With festive season on the doorstep, the latest survey insights by Debt Rescue paint a bleak picture, showing a significant shift in consumer spending behaviour as South Africans grapple with the rising costs of living and expensive debt, largely due to a repo rate that closed at its highest level in more than a decade in November 2023.
The survey, which polled the festive spending habits of over 1000 respondents, predominantly between the ages of 25 and 45, provides an in-depth analysis of the current consumer spending patterns, focusing on the festive season's expenditures in the face of the nation’s economic hardships.
A disturbing survey insight is that people will be prioritising essential expenses over discretionary spending and will be cutting back sharply on luxury items like entertainment (23%), decorations (20%), gifts (22%), travel (19%), and indulgent food and drinks (15%), – the very ingredients that traditionally add up to a magical festive season.
“The reality is that for millions of families, celebrating the festive season this year simply means ensuring that they have enough to put a nutritional meal on the table to celebrate the special seasonal events like Christmas, Hanukkah and New Year,” Neil Roets, CEO of Debt Rescue said.
Casey Delport, an investment analyst at Anchor Capital said, “Although SA’s inflation had cooled down in November, unfortunately for the average South African, consumer prices for food and non-alcoholic beverages accelerated to 9% - its highest level in four months.”
A trend that comes through is the reduction in festive spending, with 81% of survey respondents planning to spend less compared to previous years. Only a minority (4%) intends to spend more. In terms of financing festive expenses, a significant majority (71%) prefer using cash, suggesting a cautious approach to avoid accumulating debt.
“This is particularly relevant in a high repo rate environment where debt becomes more expensive, and this behaviour reflects a shift to heightened financial caution and is indicative of the broader economic challenges faced by South Africans,” Roets added.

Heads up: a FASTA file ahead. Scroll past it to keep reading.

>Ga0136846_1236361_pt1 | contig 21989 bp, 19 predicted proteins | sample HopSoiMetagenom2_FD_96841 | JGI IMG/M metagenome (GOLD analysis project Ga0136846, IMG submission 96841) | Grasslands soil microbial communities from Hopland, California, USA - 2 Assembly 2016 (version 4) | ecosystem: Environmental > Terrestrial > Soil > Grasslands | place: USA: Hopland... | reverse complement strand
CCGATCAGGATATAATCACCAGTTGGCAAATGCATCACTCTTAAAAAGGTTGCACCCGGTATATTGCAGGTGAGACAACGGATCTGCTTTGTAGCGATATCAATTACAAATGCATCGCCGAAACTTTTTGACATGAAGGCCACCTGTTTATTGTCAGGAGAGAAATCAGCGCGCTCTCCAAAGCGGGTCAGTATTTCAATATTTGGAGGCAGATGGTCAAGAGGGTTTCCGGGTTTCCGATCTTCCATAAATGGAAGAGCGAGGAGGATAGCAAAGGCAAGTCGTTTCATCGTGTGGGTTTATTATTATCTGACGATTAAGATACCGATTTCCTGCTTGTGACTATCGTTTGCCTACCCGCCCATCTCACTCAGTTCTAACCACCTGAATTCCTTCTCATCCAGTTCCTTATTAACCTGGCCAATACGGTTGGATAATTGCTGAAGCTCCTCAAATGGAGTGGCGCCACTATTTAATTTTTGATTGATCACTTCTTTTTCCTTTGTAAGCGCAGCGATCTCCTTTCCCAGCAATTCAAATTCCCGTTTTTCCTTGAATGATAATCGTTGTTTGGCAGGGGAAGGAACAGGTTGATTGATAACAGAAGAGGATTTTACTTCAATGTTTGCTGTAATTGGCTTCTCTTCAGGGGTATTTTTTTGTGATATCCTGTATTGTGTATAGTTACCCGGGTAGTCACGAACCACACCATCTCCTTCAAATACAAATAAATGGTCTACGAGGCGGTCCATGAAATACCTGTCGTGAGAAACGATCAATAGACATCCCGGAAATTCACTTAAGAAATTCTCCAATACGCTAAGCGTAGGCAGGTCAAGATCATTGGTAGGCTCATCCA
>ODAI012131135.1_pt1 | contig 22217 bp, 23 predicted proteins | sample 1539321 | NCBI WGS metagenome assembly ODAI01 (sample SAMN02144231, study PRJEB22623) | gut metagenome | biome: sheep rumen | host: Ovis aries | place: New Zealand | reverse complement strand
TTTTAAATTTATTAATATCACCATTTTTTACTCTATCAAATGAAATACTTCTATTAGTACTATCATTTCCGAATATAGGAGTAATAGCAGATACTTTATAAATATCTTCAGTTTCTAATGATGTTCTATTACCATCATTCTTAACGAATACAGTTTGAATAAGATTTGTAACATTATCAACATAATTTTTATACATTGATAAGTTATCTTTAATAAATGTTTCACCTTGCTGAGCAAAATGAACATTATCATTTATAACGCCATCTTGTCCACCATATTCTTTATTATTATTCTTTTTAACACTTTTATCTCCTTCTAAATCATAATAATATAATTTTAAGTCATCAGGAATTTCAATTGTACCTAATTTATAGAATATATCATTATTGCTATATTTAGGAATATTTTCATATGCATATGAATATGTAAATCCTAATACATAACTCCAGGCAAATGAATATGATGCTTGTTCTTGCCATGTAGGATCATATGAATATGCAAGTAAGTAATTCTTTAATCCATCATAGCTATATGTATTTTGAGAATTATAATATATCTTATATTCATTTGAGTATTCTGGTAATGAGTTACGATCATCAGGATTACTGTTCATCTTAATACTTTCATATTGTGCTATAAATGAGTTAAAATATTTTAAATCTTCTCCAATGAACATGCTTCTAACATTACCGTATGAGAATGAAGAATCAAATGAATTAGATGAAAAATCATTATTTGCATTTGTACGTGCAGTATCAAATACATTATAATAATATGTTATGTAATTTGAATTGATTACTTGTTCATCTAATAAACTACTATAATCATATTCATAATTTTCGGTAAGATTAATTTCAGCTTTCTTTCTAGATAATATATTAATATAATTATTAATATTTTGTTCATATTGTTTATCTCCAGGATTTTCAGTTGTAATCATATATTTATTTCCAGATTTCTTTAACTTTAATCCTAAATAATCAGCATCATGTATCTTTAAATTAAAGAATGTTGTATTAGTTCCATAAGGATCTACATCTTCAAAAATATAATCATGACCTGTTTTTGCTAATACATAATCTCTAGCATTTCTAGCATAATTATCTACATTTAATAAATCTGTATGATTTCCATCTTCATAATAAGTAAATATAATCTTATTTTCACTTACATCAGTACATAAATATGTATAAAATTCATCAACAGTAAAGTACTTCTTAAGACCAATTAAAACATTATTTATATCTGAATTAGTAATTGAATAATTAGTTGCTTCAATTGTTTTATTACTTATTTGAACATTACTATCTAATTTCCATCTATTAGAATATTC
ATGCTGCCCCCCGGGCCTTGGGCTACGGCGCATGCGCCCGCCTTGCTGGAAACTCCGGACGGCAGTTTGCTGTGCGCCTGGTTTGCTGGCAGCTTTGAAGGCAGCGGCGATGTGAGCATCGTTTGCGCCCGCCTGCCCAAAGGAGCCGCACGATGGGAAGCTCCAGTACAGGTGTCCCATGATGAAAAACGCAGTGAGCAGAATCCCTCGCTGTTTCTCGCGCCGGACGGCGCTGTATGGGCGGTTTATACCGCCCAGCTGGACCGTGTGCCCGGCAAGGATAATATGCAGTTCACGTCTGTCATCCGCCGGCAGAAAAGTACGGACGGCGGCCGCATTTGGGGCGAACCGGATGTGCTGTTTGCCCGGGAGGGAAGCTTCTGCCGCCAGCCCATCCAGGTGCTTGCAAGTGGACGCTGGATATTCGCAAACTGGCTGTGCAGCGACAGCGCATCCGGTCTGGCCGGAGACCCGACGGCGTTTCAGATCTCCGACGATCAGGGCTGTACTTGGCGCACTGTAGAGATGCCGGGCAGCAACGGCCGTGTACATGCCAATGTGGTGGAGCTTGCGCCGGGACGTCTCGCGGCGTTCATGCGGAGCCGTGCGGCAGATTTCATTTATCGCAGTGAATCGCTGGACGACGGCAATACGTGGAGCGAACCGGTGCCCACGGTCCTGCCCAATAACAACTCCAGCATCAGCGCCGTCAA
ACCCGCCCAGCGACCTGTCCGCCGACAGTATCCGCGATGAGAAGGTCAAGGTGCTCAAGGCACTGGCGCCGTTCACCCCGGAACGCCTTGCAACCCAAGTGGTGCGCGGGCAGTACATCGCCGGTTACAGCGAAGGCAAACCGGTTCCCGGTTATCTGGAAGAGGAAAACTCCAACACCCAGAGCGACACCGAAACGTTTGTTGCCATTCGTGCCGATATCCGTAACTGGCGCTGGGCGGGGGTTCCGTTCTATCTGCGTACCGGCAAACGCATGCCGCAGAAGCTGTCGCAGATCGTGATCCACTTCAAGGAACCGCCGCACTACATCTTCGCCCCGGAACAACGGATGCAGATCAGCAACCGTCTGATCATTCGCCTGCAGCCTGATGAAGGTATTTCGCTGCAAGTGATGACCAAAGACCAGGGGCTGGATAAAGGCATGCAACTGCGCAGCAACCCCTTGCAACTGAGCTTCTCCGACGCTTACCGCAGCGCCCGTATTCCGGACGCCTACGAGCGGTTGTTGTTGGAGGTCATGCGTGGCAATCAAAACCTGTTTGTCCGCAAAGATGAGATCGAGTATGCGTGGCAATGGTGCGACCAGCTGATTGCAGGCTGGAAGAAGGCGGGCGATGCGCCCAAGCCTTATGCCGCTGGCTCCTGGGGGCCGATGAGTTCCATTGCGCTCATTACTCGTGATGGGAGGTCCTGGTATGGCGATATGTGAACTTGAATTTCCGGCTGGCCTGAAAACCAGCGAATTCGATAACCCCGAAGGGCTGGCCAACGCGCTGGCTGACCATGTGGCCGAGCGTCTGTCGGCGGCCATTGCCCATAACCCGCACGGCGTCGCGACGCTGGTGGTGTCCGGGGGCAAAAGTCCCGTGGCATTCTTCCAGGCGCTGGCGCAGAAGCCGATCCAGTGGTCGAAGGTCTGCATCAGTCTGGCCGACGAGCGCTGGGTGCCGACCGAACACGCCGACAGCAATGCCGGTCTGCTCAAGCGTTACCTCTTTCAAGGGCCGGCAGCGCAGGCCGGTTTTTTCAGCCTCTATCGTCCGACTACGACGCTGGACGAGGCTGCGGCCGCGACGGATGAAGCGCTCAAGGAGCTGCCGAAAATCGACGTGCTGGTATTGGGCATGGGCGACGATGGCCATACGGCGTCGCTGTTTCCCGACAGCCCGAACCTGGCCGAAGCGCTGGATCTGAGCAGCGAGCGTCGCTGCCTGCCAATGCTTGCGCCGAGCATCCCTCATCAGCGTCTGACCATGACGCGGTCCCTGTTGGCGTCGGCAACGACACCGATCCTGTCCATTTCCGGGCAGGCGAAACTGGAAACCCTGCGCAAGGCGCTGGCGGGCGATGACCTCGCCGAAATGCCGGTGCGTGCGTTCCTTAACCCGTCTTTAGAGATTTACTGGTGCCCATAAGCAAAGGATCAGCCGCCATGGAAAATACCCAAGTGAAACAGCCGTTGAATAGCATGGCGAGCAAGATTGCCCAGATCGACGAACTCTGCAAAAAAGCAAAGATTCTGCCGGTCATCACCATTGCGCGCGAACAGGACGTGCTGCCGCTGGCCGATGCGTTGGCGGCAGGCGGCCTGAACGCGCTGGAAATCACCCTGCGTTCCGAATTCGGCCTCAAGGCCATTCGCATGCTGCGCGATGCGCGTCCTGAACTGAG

The current cost of fuel at R23.25 for 95 unleaded per litre, has impacted the travel plans of 78% of respondents , with a whopping 62% having set aside any plans to travel over the holidays, while 33% will travel provincially to visit family.
Roets said, “One of the key purposes of the festive season is to share it with those you love. It is heartbreaking that millions of families will no longer be able to afford their once-a-year trip to spend time with their families and close friends this year.”
He says that South Africans will almost certainly be leaning even more heavily on their credit and store cards to be able to celebrate in one way or another.
“My advice to those who find themselves in a debt trap is to seek help from a registered debt counsellor who can assist them to manage their financial predicament. When you are in a better position financially, settle your debt sooner by paying more towards your debt and exit the debt review process quicker. This has been a very successful solution for thousands of consumers who are plagued by over-indebtedness,” Roets concludes.